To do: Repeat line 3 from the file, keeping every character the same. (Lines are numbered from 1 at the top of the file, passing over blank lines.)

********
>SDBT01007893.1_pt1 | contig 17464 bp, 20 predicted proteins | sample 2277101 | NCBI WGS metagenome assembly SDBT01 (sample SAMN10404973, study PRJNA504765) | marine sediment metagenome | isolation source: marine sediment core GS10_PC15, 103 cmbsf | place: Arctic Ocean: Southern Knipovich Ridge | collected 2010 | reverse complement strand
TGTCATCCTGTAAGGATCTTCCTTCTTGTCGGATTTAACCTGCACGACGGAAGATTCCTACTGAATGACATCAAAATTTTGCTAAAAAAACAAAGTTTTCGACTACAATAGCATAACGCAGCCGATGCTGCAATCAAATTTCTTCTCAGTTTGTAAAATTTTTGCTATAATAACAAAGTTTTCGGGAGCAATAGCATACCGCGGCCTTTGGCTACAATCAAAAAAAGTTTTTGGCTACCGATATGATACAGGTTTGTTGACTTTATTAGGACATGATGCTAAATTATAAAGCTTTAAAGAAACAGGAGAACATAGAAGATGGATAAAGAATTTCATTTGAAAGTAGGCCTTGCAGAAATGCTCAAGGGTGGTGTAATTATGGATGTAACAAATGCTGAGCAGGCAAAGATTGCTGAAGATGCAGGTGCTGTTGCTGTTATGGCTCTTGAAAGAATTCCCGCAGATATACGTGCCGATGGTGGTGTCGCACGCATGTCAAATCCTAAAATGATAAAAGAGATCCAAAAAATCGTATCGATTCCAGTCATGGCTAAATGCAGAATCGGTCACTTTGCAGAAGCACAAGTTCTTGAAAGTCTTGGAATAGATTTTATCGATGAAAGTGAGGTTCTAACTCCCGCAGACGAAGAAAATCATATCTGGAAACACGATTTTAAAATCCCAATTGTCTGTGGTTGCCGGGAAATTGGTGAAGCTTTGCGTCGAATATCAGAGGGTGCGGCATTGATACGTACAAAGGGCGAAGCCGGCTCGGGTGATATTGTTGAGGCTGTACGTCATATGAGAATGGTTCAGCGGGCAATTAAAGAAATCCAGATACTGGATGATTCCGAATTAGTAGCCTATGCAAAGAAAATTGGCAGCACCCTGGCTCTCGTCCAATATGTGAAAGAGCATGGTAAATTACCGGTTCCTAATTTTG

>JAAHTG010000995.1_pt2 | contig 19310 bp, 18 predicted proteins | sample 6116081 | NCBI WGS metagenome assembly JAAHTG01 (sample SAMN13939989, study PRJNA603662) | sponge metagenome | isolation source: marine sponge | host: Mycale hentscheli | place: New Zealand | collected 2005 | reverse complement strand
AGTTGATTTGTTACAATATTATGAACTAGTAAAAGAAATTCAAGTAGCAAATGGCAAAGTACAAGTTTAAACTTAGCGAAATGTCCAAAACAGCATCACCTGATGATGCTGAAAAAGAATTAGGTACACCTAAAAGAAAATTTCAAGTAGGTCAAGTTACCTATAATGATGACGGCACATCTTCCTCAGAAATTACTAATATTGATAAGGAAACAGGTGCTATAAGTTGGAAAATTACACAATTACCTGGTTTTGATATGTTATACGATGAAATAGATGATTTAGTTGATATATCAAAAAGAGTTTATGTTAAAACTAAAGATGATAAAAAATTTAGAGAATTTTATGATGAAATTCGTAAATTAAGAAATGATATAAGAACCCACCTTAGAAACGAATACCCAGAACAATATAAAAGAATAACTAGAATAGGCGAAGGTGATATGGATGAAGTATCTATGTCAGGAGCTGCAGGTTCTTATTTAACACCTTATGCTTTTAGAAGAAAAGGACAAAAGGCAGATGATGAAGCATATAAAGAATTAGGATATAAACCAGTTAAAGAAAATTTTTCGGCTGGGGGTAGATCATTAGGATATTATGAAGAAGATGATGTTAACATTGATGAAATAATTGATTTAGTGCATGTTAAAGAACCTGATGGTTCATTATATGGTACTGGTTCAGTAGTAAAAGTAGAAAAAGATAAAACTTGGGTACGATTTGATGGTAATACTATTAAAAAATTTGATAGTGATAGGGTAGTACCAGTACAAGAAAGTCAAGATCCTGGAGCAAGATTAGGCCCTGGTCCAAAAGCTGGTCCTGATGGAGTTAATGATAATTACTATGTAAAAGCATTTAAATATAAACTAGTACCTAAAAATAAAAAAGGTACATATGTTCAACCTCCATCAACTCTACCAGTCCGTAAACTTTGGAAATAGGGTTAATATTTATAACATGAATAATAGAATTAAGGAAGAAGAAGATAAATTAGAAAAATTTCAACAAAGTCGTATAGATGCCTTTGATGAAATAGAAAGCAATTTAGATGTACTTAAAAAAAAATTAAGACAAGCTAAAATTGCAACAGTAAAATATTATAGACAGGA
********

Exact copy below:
>JAAHTG010000995.1_pt2 | contig 19310 bp, 18 predicted proteins | sample 6116081 | NCBI WGS metagenome assembly JAAHTG01 (sample SAMN13939989, study PRJNA603662) | sponge metagenome | isolation source: marine sponge | host: Mycale hentscheli | place: New Zealand | collected 2005 | reverse complement strand